On Saturday morning the returning players attended a breakfast banquet in their honor at the basketball arena which is connected to the football stadium. A special booth was set up in the lobby leading to the banquet. The booth featured authentic reproductions of all eleven (plastic) helmet styles that have been used by the team over the years. The quiche got cold and no one cared as the former players refused to be seated until they had a chance to revisit with their former teammates and headgear. Sincere wide smiles from the always in control quarterbacks were trumped by the wet eyes and tears of the always more emotional showing linemen. Wives and children of these gallant gladiators openly wept as they saw their personal hero reclaim his youth, shoulders back and standing tall, while having his picture taken with the appropriate vintage helmet that he once wore tucked firmly under his arm. A pair of 1963 Rose Bowl starting guards (above) hugged endlessly after being reunited for the first time in more than 30 years. The special bond between the men associated with this game could never be better demonstrated.



Fifteen minutes before kickoff the 500 players were escorted from the arena to midfield. Marching into the stadium in groups separated by the different eras they represented, it resembled the pageantry and glory of an Olympic opening ceremony. The most recent former players were followed by the next most recent group and so on. The applause of the sold out audience reached an earthshaking crescendo as each approaching incrementally older group, in a meaningful reminder of our immortality, numbered fewer and less spry than its preceding group. The roar became deafening when the limited few in the final group were assisted to midfield in their wheelchairs with no less splendor than when Roman gladiators proudly entered the arena in their glorious chariots. All throughout the game, during breaks in the action, the gigantic new scoreboard would replay special moments in Wisconsin football history. After the replay was completed the camera would pan to the featured player in the replay as he was escorted to center field while the crowd roared its appreciation -- hence the meaning of "priceless" was forever elevated to a higher level.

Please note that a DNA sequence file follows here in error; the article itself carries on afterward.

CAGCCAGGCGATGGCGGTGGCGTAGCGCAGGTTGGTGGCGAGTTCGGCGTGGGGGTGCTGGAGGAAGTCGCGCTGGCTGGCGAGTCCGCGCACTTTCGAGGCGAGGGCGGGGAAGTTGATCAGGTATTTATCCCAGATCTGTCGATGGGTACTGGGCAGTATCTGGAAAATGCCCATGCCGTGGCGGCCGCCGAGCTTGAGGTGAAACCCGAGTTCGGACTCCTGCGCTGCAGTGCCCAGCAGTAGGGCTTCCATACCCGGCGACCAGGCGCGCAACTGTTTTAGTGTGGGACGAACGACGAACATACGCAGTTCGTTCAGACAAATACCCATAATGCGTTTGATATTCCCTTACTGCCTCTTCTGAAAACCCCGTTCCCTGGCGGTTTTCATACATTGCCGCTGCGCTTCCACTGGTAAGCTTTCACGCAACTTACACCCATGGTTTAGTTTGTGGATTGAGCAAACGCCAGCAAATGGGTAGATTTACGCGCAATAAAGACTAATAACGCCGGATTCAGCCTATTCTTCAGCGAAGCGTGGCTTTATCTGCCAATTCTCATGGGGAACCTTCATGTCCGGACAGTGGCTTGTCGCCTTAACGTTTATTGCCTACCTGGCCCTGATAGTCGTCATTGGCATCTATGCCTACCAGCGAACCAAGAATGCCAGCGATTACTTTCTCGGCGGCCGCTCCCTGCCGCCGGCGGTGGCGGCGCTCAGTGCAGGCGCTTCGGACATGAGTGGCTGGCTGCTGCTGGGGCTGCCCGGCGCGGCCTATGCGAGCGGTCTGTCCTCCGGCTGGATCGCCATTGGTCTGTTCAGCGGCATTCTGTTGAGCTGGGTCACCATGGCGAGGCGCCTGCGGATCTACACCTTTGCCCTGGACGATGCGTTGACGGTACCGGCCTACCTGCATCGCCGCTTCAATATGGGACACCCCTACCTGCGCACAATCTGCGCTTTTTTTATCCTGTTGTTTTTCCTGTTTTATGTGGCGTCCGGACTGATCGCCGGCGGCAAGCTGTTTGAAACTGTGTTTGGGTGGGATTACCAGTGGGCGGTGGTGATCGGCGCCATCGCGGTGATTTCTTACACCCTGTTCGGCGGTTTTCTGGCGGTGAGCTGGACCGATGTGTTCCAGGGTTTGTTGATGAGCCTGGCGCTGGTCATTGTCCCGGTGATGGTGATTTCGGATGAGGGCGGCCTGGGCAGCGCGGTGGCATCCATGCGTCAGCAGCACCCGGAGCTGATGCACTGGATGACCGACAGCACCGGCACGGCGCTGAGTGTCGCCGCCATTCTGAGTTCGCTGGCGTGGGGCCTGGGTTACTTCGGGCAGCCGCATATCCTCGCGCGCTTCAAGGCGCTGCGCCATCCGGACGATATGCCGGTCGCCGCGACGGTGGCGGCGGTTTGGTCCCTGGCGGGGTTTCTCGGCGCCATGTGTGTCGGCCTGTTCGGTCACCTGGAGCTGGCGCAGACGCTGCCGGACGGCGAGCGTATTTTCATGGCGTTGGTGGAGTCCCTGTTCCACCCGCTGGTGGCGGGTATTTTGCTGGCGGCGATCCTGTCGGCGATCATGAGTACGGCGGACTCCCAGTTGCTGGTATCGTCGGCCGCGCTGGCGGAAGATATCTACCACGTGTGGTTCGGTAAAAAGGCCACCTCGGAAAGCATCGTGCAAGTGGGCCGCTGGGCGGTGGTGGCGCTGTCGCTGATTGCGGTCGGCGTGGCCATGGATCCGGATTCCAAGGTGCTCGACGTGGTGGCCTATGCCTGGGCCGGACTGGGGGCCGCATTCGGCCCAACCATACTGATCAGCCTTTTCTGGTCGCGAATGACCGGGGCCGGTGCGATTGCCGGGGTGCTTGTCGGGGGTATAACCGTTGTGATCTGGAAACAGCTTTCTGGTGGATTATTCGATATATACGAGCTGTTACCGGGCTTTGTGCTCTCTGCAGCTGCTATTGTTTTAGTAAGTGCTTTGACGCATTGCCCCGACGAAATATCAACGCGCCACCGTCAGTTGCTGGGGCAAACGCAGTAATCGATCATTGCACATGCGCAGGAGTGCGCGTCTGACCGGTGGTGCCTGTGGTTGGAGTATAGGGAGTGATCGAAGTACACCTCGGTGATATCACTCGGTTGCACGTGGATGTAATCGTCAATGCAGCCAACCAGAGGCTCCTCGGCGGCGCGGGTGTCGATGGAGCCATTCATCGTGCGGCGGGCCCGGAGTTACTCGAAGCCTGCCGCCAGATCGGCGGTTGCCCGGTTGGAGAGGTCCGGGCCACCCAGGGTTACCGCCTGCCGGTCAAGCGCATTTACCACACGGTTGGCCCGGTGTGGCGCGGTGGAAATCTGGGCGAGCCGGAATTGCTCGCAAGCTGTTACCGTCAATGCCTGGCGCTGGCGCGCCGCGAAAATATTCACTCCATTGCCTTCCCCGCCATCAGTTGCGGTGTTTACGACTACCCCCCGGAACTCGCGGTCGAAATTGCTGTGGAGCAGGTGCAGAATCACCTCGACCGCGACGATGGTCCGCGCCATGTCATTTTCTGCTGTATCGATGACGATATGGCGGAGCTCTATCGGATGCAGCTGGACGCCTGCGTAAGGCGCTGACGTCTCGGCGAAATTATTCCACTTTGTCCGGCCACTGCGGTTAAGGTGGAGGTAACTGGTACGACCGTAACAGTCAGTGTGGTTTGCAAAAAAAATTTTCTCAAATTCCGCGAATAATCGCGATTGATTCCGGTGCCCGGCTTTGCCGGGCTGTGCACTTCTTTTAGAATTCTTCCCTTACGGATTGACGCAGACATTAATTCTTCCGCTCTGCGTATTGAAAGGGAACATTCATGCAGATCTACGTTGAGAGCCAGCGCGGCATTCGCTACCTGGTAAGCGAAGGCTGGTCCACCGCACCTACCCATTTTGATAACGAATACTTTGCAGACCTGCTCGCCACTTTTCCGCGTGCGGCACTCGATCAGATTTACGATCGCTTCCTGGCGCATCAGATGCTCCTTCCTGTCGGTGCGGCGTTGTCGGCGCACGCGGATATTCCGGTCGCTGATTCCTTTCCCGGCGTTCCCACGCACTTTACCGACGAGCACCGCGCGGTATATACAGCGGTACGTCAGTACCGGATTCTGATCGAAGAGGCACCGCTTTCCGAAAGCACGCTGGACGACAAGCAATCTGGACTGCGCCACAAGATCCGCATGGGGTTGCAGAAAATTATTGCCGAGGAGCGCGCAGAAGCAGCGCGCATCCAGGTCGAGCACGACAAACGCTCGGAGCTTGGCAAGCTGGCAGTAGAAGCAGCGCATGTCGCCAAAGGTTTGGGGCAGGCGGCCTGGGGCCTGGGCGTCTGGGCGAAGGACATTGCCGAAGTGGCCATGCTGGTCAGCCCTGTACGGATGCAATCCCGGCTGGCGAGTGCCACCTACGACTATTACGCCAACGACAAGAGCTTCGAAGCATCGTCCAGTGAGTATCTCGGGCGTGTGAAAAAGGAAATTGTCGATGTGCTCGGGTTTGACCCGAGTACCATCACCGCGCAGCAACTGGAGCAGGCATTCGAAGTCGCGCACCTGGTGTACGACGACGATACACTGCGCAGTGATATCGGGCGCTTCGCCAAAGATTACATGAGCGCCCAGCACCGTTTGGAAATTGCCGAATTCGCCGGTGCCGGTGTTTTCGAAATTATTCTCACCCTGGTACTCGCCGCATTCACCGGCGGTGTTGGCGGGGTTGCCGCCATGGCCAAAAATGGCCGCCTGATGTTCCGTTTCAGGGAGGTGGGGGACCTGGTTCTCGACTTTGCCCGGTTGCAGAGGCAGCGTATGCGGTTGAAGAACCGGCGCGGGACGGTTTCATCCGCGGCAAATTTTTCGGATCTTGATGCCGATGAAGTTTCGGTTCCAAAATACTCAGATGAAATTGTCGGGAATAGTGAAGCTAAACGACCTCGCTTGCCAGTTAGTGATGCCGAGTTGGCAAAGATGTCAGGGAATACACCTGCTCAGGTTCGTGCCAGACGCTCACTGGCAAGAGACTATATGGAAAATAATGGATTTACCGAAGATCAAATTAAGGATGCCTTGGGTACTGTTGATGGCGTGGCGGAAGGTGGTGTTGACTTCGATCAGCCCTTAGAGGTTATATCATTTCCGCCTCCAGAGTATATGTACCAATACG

It was only fitting that the gods of football, along with a highly charged Wisconsin team, saw to it that the home team rallied for an exciting victory. But even without the victory this would have been a perfect day. Football games are sometimes won and sometimes lost -- the thrill ultimately is the anticipation of the outcome of the next contest. But once a football player hangs up his old helmet for good there will be no more games for him to play. He only has his memories to cherish. Thanks to Wisconsin, Tom Zimmer, Mark Peeler, Ted Kellner and many others who made the special efforts that will keep these former Badger player's special memories glowing bright for many years ahead.  


Please click here if interested in any of these reproductions.

Helmet Hut would like to express its sincere appreciation to the University of Wisconsin for their gracious hospitality and for allowing us to participate in this historic event. We thoroughly enjoyed our special weekend with the Badger football "family." It would be difficult to individually acknowledge each person that we had the pleasure of meeting but we would like to extend a special thanks to the following former players (many pictured above and below) for their contribution to this story:

Dave Berg, Duane Boettcher, Richard Borney, Mike Cwayna, Ralph Farmer, Randy Frokjer, Kevin Gassner, William Gregory, Dale Hackbart, Robert Kennedy, Von Mansfield, Gary Messner, John "Blackie" O'Brien, Rudy Schmidt, Dick Simmon, Jerry Stalcup, George Steinmetz, Dennis Stejskal, Clarence Stensby and Jim Wimpress.